There is evidence that Marquis himself is open to, if not committed to, the possibility that a very early embryo (or more accurately perhaps, a pre-gastrulation embryo) is not in fact a “definite” or “determinate” individual with its own “future” of value! For even in his original presentation of the “future like ours” theory, Marquis explicitly acknowledged (albeit in a way so casual as to evade much notice) that whatever is present very early in the pre-natal developmental process may not be a definite “individual” with a “future like ours”. Thus he writes, “morally permissible abortions will be rare indeed unless, perhaps, they occur so early in pregnancy that a fetus is not yet definitely an individual.”(Emphasis added) (p194).1

A puzzling feature of Marquis’s argument clarified and corrected

The foregoing observations may help to explain an otherwise puzzling feature of Marquis’ response to Savulescu: his claim that each of us began our lives as the human beings we are, not as a sperm or an egg, but rather “at the time of conception, or implantation” (emphasis added).2 Why does Marquis add “or implantation”? As we have seen, Marquis’s quest for a “definite individual” with a “future of value” leads him to retreat from the strong claim that there is definitely such an individual as soon as there is a fertilised egg. But if the presence of a determinate individual is what is required, then the phrase—“at implantation”—does not supply the needed qualification. This is because implantation does not mark the point beyond which splitting, leading to the formation of twins, can no longer occur. Implantation happens some time between 6–10 days after fertilisation, but twinning can take place any time in the first 14 days. If biological individuation is what he is seeking, then Marquis should replace “at conception or at implantation” with “after the appearance of the primitive streak, ie, at about 15 days”. (If there is some other reason why implantation should be the dividing line between protected and unprotected embryos, then the permissibility of embryonic stem cell research would follow straightway: for all such research involves the dismantling of non-implanted blastocysts.)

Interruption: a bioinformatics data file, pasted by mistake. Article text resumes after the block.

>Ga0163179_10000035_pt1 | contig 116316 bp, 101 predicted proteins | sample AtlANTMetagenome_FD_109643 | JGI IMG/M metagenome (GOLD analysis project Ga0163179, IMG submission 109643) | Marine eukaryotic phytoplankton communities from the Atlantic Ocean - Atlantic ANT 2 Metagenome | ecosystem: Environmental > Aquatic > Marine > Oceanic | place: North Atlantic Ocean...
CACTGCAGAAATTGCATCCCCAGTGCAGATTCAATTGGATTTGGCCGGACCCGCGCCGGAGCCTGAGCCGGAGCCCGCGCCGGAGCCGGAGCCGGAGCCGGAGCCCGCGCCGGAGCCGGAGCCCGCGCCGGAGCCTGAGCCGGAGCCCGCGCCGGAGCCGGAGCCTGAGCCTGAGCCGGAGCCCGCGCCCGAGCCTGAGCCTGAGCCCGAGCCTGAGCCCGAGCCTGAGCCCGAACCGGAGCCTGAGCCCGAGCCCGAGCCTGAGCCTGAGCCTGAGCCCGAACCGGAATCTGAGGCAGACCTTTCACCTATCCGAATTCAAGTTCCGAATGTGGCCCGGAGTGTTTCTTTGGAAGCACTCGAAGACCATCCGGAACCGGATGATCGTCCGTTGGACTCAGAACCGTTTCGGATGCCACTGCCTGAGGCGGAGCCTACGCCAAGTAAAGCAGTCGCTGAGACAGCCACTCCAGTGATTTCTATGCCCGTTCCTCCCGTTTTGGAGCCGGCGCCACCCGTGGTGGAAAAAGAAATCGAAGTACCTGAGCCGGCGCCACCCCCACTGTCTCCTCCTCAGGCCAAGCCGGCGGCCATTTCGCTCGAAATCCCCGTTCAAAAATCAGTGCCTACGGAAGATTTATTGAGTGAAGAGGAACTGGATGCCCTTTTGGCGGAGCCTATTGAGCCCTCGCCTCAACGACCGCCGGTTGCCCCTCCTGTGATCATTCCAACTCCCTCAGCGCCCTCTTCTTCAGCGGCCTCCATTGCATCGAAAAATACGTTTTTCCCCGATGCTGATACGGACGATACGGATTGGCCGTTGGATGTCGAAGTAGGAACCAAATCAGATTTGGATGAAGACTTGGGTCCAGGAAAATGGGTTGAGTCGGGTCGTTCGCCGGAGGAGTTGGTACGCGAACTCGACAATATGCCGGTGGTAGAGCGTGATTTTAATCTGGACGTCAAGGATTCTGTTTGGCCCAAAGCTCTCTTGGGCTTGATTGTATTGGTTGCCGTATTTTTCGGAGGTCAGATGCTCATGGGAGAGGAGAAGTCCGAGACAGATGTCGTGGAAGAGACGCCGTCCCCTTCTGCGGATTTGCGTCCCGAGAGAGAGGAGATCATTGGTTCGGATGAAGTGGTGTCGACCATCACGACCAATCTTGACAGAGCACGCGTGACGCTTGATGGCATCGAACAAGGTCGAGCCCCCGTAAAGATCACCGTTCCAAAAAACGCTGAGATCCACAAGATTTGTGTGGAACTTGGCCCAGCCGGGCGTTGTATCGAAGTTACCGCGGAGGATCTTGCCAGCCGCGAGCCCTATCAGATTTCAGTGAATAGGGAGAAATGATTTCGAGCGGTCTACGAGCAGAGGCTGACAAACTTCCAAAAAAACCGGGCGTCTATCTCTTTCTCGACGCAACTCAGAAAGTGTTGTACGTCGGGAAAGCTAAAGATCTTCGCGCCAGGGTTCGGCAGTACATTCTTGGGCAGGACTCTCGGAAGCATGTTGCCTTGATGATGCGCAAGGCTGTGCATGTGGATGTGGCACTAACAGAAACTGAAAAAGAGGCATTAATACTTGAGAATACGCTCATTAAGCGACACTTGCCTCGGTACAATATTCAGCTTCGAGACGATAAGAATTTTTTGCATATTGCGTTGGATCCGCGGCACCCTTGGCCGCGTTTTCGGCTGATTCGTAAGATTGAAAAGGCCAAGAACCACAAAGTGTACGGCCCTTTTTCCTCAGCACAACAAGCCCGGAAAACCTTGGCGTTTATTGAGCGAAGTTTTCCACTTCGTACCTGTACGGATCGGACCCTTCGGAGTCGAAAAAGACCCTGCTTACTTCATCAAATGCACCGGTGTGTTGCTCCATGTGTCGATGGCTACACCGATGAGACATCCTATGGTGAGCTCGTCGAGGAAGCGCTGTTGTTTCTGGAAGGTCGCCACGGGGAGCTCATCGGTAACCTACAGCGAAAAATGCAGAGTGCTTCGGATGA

SCNT-generated blastocysts and our “biological understanding” of the “natural history” of a human being

In order to defend against Savulescu’s charge that the “future like ours” argument makes refraining from human reproductive cloning seriously wrong, Marquis appeals to our “biological understanding” of the “natural and complete life span” of human organisms. Giving rise to a baby is not a development in the “natural and complete life span” of a somatic cell or its genetic nucleus. Thus when we refrain from SCNT, no somatic cell (nucleus) is wrongfully deprived of a future of value which, given our “biological understanding” of the “natural and complete life span” it would have had otherwise.

But if this line of reasoning is appropriate, it would seem to make just as much sense in the first few days after the cloning procedure has been employed, as it does beforehand. Not performing the human reproductive cloning procedure on the somatic cell nucleus does not deprive that cell nucleus of a future which entities of its kind naturally have. But by the same token, not sustaining the combination of somatic-cell-nucleus and enucleated-egg for more than four or five days does not deprive such an entity of a future it would be “natural” for entities of its kind to have either. Such entities, being entirely “artificial”, have no “natural” futures.